- R.F Wittmeyer
- February 6, 2016
The roar of the crowd, the competition and comradery, and finally, the thrill of victory – the driving reasons behind why most college athletes join a sports team on top of being a student. Parents are usually excited that their child has the opportunity to be seen by professional scouts and attend school on a scholarship but lurking in the back of most parents’ minds is the possibility that it could all be taken away if their children suffer sports-related injuries. But at the end of the day, only 1% of college athletes continue on as a professional and only 2% of all high school athletes received a scholarship to play college athletics. Most college athletes are doing it for the love of the game.
Unfortunately, from sprains, strains, and pulled muscles to runner’s knee, concussions, and heat-related illness, there are a wide range of injuries that have become commonplace in college athletics. Due to added media pressure based on concussions and college athlete fatalities, new regulations and precautions have been implemented by the NCAA to minimize the frequency of sports-related injuries but eliminating them altogether, especially in contact sports, is impossible. An athlete who suffers a sports-related injury may need surgery, physical therapy, or ongoing treatment to restore him back to health, let-alone to be able to play again. This raises an important question: when college athletes get injured, who pays?
Who Foots the Bill when College Athletes get Injured?
According to the NCAA bylaws, student-athletes are required to obtain insurance coverage for sports-related injuries with limits up to $90,000. Individual colleges are obligated to verify that their athletes have sufficient coverage before they are permitted to play. Regardless of the severity of the injury, once the student-athlete incurs eligible medical expenses exceeding the NCAA’s $90,000 deductible, their Catastrophic Injury Insurance Program will pick up the bill, up to $20 million. Covered events include games or competitions, official team activities, practices that are organized by the school, and conditioning. Nevertheless, financial and legal issues can arise when the injury requires long-term care that is not covered by NCAA insurance, especially if it prevents the student-athlete from playing or working. Additionally, serious legal implications follow when a coach or member of the athletic department pressures a player to return from an injury before he is fully recovered. Recently, at the University of Illinois, after a report was released that found extensive mistreatment of former football players by a former coach, the athletic director was fired.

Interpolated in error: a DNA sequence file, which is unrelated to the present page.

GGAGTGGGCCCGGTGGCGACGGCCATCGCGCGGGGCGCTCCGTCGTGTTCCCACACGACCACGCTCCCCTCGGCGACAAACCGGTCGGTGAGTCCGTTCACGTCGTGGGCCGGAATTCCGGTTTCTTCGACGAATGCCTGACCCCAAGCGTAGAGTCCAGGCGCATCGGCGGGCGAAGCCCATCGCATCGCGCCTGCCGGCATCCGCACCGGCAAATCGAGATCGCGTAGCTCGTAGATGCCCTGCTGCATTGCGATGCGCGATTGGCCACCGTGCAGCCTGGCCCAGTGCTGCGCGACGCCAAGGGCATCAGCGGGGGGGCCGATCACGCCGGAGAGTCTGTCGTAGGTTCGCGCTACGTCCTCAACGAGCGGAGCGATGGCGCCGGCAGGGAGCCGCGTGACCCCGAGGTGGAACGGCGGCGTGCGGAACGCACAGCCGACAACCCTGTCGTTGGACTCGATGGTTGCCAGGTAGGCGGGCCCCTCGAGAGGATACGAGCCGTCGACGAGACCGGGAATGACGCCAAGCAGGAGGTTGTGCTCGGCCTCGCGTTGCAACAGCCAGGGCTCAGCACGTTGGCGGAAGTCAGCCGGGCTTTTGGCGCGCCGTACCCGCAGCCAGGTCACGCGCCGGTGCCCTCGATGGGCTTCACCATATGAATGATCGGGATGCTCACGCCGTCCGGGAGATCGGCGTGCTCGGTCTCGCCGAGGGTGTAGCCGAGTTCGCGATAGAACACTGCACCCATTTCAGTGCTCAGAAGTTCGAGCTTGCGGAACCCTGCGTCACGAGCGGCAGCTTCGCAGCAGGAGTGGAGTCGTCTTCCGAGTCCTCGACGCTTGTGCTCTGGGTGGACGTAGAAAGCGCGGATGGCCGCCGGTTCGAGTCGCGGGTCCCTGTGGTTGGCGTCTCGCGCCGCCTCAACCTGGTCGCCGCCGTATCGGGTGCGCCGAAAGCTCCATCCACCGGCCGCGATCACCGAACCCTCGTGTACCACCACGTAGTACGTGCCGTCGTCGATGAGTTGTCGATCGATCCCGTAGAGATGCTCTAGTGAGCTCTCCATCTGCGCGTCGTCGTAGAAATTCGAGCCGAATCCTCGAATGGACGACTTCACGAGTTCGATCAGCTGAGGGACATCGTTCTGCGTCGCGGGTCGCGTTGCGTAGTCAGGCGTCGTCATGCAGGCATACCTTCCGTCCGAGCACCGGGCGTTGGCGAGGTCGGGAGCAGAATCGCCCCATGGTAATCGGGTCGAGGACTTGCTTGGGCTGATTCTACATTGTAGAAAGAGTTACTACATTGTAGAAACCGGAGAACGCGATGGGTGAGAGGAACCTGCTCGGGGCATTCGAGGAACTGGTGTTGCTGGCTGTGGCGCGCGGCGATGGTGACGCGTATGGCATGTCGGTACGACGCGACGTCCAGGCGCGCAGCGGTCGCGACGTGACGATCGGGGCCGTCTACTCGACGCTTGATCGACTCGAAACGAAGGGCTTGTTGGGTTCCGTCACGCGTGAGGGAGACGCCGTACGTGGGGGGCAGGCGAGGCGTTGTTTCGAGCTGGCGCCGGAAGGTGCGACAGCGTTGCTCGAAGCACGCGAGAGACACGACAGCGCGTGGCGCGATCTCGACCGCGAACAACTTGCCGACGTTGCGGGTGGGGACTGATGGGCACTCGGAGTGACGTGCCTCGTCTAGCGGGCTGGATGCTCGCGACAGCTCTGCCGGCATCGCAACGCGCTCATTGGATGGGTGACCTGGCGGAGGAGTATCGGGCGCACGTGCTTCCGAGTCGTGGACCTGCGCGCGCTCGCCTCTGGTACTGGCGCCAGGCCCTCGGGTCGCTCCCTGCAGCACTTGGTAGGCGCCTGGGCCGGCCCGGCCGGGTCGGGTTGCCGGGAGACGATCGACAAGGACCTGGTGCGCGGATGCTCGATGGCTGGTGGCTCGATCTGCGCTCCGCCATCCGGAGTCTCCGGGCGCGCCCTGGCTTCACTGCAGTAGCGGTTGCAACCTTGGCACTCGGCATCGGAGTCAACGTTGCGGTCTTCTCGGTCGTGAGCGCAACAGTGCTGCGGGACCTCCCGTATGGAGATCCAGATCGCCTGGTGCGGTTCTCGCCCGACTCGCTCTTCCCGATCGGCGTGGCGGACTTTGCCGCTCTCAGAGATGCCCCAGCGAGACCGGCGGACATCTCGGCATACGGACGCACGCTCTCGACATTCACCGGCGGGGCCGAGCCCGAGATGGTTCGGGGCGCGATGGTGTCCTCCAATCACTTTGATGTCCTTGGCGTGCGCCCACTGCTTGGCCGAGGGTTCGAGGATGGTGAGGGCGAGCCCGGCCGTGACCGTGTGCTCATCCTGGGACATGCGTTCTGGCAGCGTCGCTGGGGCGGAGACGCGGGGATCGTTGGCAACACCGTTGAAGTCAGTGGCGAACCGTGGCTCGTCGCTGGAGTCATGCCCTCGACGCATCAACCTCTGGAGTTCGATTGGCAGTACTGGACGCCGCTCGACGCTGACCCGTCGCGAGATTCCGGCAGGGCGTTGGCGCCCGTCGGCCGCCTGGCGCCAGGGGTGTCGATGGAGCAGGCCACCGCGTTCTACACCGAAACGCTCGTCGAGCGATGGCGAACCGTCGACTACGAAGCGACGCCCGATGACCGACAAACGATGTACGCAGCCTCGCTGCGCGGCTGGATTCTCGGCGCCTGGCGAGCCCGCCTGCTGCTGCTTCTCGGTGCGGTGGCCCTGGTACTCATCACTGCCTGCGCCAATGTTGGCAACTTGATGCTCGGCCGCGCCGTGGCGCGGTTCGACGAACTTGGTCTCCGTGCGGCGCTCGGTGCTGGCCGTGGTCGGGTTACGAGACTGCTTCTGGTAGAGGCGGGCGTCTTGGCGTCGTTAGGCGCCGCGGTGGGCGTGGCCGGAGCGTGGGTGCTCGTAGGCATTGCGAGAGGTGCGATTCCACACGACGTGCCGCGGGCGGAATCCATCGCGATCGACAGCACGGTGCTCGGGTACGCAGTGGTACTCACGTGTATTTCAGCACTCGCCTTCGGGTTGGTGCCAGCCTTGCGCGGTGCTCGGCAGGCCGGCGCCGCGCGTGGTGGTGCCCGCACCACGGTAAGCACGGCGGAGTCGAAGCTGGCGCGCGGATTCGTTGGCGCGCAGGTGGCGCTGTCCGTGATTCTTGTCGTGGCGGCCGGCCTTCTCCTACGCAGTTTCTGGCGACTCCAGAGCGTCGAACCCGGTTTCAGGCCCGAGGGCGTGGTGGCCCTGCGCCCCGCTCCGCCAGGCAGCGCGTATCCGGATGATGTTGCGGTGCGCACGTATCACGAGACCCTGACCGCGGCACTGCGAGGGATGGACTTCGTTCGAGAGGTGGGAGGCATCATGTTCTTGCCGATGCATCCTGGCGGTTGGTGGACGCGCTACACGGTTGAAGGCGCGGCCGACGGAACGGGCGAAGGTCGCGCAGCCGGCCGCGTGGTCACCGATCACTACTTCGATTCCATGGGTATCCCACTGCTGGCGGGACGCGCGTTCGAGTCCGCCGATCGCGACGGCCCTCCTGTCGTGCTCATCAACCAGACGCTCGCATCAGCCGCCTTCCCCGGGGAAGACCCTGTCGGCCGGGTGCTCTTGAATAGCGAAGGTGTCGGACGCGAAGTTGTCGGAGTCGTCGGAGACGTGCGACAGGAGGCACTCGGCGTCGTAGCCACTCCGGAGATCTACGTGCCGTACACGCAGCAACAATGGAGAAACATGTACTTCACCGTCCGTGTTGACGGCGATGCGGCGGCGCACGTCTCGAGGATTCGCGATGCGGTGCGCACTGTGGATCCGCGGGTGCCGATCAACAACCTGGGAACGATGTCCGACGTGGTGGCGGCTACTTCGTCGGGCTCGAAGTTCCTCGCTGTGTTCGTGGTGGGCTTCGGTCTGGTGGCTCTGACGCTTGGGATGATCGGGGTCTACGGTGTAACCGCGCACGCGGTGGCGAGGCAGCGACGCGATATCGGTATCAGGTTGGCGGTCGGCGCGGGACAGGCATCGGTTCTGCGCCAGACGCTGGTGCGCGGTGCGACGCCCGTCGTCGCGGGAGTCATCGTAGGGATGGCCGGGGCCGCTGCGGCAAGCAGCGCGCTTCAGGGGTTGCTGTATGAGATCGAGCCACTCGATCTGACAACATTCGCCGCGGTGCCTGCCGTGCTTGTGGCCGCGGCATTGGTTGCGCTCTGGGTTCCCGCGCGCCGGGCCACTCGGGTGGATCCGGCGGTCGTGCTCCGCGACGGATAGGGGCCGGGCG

The National Association of Intercollegiate Athletics (NAIA), a smaller college association, offers a similar catastrophic insurance plan for all of its students who participate in club or intramural sports. The student must meet a $25,000 deductible first but the NAIA has no provision mandating that student-athletes have insurance. That means an uninsured, injured student-athlete could potentially have to pay $25,000 out-of-pocket before the NAIA’s $5 million policy will pick up the rest. The NAIA does offer an exclusive insurance plan for its students and athletes that aims to provide an affordable means of obtaining comprehensive health insurance coverage.
Common Sports-Related Injuries and How to Prevent Them
Arguably the most publicized of the sports-related injuries, concussions have topped the list of injuries that the NCAA is trying to create plans to protect their players. A concussion is a serious brain injury that can occur in any sport when the athlete suffers from a blow to the head or body. Although a concussed patient who does not lose consciousness may not even realize he has suffered from a concussion, often student-athletes do not report their injury for fear of losing play time. The National Collegiate Athletic Association (NCAA) has published rules to help protect players from concussions, especially in football where concussions are most common. It requires all players wear both helmets and mouth guards and declares that the play is immediately ‘dead’ if the ball-carriers helmet comes off. The Association has also impressed the manta, “when it doubt, get checked out” to all of its student-athletes in order to encourage reporting.
A more common sports-related inury is caused by the heat. Intense exercise in hot and humid weather conditions can cause dehydration and increase the risk of exertional heat injury. Although deaths from heat illness are rare, exertional heat stroke is the third leading cause of on-the-field sudden death in athletes. A student-athlete with a history of exertional heat illnesses or who has is not in great shape, has a higher percentage of body fat, or is reluctant to report medical problems is especially prone to heat-related illness. To prevent heat-related illness, monitor your fluid intake while engaging in physical activities to ensure that you are staying adequately hydrated. Be aware of the warning signs of exertional heat injuries including excessive dry mouth or thirst, dizziness, fatigue, or ceasing to sweat in conditions that would normally cause you to. These are all signs of heat injuries that should be recognized and reported quickly to ensure that a more severe illness, such as heat stroke, does not result.